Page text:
Chinese immigrants call for an end to organ-harvesting in their country

EPA/JEROME FAVRE Scene

Falun Gong practitioners, one dressed as a surgeon and the other as a patient on an operating table, play a skit denouncing illegal organ harvesting in mainland China

Chinese immigrants call for an end to organ-harvesting in their country


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Chinese immigrants, who at present reside in New Zealand, say that China is still engaged in the widespread and systematic practise of harvesting of organs. A number of reports state that the majority of victims are prisoners of conscience locked up for their religious or political beliefs.

Hanwen Zheng, a Chinese immigrant and practician of Falun Gong, an ancient Chinese spiritual discipline in the Buddhist tradition prohibited in 1999, by former President Jiang Zemin, said that she had been arrested and later tortured in China because of her reluctance to stop practicing Falun Gong. At present, Zheng, who managed to escape in 2003, to Thailand and later immigrated to New Zealand along with her husband try to raise the awareness of the world concerning forced organ harvesting in China.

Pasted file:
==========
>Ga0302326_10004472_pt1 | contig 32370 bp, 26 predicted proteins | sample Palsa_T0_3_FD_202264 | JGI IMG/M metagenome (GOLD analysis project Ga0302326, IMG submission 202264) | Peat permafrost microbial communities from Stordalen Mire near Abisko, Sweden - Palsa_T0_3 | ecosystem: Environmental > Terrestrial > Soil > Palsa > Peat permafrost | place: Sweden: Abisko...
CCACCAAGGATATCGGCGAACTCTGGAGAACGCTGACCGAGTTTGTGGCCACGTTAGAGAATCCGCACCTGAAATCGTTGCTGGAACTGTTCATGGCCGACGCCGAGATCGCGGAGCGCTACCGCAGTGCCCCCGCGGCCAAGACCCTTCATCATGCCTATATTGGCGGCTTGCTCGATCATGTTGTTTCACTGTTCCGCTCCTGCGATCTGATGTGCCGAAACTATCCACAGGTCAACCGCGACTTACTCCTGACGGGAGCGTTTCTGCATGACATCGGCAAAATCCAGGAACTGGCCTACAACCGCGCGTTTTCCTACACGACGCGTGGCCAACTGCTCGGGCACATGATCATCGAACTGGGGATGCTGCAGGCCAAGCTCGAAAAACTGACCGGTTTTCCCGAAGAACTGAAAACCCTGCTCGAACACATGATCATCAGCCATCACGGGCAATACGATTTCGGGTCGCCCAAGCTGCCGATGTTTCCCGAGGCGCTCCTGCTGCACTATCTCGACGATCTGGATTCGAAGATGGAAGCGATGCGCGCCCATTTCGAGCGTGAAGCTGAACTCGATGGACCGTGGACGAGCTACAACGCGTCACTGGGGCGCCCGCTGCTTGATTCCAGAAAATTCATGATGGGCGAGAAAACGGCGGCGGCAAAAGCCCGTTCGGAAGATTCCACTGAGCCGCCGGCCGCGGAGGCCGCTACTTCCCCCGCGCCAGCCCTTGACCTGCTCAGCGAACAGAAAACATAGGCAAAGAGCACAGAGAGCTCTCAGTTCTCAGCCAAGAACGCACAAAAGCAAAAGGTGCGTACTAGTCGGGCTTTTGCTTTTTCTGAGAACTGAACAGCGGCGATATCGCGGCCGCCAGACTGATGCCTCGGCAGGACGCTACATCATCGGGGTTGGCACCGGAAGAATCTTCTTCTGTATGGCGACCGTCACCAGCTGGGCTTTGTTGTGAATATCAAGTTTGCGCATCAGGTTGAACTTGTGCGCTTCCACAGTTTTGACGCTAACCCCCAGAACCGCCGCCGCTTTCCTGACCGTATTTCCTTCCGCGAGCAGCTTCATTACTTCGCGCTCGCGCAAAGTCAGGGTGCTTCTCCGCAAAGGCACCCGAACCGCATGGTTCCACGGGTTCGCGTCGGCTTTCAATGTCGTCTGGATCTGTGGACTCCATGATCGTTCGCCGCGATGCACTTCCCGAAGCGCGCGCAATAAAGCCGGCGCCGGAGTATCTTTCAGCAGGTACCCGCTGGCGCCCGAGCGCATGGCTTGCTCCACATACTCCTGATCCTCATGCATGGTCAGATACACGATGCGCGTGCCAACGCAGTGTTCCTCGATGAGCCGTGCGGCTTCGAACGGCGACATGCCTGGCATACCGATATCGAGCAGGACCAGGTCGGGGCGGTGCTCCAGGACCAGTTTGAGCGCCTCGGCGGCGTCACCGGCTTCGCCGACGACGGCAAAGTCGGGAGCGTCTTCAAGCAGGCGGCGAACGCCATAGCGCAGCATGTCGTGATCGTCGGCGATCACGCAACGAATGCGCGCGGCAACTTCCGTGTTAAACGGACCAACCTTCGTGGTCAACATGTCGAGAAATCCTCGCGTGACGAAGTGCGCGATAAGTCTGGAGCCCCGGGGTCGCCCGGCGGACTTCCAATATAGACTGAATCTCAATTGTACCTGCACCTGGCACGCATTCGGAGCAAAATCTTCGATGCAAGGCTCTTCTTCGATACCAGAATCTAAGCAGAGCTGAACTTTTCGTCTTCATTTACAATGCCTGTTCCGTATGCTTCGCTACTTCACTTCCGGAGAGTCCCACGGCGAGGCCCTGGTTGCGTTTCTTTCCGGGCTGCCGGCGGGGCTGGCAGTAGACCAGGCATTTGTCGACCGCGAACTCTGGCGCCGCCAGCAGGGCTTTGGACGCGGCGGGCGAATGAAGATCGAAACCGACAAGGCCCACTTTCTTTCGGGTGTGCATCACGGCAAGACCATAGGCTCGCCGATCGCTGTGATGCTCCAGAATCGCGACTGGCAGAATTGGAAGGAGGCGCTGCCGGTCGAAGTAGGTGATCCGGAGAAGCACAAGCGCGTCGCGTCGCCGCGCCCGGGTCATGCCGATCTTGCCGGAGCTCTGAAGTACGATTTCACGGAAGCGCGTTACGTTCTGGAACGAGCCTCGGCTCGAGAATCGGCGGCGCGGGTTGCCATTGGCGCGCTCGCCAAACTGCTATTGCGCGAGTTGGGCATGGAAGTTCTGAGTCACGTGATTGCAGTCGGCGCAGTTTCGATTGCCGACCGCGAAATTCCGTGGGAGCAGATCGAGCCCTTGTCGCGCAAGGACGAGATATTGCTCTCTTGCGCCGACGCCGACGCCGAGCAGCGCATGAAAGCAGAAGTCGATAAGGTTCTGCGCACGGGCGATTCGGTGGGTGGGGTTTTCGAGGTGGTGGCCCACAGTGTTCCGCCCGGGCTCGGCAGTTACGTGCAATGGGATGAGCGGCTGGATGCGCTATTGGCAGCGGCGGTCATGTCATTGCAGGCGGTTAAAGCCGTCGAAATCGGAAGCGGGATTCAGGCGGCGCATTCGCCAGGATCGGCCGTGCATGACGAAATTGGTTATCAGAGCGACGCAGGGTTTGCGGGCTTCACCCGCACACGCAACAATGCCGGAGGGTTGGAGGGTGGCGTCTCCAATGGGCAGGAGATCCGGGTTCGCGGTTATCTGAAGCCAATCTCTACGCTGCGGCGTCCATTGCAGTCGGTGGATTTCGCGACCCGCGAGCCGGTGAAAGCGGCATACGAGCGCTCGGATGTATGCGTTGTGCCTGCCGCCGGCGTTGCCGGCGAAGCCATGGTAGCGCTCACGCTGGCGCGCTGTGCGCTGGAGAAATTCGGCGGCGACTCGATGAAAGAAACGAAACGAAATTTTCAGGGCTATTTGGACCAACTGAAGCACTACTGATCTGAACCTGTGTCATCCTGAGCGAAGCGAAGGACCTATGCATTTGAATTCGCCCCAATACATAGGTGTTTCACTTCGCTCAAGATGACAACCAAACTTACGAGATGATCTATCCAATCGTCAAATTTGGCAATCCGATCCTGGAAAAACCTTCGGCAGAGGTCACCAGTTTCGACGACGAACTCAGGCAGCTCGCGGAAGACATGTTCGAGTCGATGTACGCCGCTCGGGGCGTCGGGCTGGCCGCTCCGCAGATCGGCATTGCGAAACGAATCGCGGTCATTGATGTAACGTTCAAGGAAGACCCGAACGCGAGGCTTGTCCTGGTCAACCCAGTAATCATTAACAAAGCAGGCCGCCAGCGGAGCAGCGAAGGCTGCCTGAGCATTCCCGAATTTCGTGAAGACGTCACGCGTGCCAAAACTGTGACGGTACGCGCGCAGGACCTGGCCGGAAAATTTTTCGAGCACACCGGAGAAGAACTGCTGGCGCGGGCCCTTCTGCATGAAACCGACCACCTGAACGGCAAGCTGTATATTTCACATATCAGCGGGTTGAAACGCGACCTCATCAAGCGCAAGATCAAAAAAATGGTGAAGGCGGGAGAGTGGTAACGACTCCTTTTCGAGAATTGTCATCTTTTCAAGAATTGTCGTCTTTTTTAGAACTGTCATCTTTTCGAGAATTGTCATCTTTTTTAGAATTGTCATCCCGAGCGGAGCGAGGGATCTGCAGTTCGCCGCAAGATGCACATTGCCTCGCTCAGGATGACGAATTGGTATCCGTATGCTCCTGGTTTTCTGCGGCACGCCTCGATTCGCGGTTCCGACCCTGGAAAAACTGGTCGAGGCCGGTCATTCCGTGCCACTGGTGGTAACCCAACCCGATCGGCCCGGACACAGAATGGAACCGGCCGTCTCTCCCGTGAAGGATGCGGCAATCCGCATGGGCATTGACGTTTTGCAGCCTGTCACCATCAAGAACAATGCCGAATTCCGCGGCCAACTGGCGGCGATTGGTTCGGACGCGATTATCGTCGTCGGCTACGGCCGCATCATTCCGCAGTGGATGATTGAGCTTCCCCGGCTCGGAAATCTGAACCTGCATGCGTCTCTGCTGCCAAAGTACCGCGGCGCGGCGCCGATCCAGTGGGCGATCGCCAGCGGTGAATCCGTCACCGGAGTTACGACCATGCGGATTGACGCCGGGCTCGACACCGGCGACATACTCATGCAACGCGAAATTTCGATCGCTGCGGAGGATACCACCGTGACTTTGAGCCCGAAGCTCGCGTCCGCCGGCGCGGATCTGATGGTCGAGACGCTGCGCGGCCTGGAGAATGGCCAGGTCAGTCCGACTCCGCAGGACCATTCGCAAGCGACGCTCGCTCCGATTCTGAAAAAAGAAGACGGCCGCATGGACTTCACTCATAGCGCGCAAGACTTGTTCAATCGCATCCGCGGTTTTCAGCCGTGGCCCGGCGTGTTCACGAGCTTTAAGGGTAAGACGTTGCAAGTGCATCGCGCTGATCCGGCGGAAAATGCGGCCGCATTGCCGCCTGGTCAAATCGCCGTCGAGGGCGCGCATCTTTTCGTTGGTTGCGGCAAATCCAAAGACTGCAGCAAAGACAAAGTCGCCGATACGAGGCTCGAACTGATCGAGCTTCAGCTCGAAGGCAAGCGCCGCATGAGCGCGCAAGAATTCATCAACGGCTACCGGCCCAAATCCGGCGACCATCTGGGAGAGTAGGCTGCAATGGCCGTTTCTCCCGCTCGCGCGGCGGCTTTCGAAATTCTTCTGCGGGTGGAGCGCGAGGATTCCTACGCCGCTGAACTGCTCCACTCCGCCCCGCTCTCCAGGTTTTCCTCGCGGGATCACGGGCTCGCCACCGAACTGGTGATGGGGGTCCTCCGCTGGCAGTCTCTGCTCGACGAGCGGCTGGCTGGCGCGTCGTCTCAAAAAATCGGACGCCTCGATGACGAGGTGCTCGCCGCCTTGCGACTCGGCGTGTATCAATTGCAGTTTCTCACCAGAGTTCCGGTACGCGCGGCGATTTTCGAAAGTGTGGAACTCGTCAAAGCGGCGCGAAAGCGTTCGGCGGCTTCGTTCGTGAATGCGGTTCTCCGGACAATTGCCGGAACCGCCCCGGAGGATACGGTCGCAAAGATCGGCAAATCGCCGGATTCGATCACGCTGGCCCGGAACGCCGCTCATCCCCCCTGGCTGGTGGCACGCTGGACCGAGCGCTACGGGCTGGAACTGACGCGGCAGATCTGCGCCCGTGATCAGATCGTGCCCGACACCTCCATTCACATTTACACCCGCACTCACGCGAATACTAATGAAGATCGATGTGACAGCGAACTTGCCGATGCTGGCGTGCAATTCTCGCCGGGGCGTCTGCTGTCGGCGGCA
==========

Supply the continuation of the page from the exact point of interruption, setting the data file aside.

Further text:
“I lost all my top teeth because I would not eat and was beaten. I found out what was happening to other prisoners and I feared for my life. They wanted my organs,” Zheng said.

In 2005, China admitted that it transplanted organs but only from the deceased and executed prisoners. According to the official statistics, in 2015 the Chinese doctors performed 10, 057 organ transplants but critics say they are not convinced of the figures released. Experts estimate between 60,000 and 100,000 organs are transplanted annually, and the majority of the hearts, livers and other organs are obtained by executing prisoners of conscience.

 

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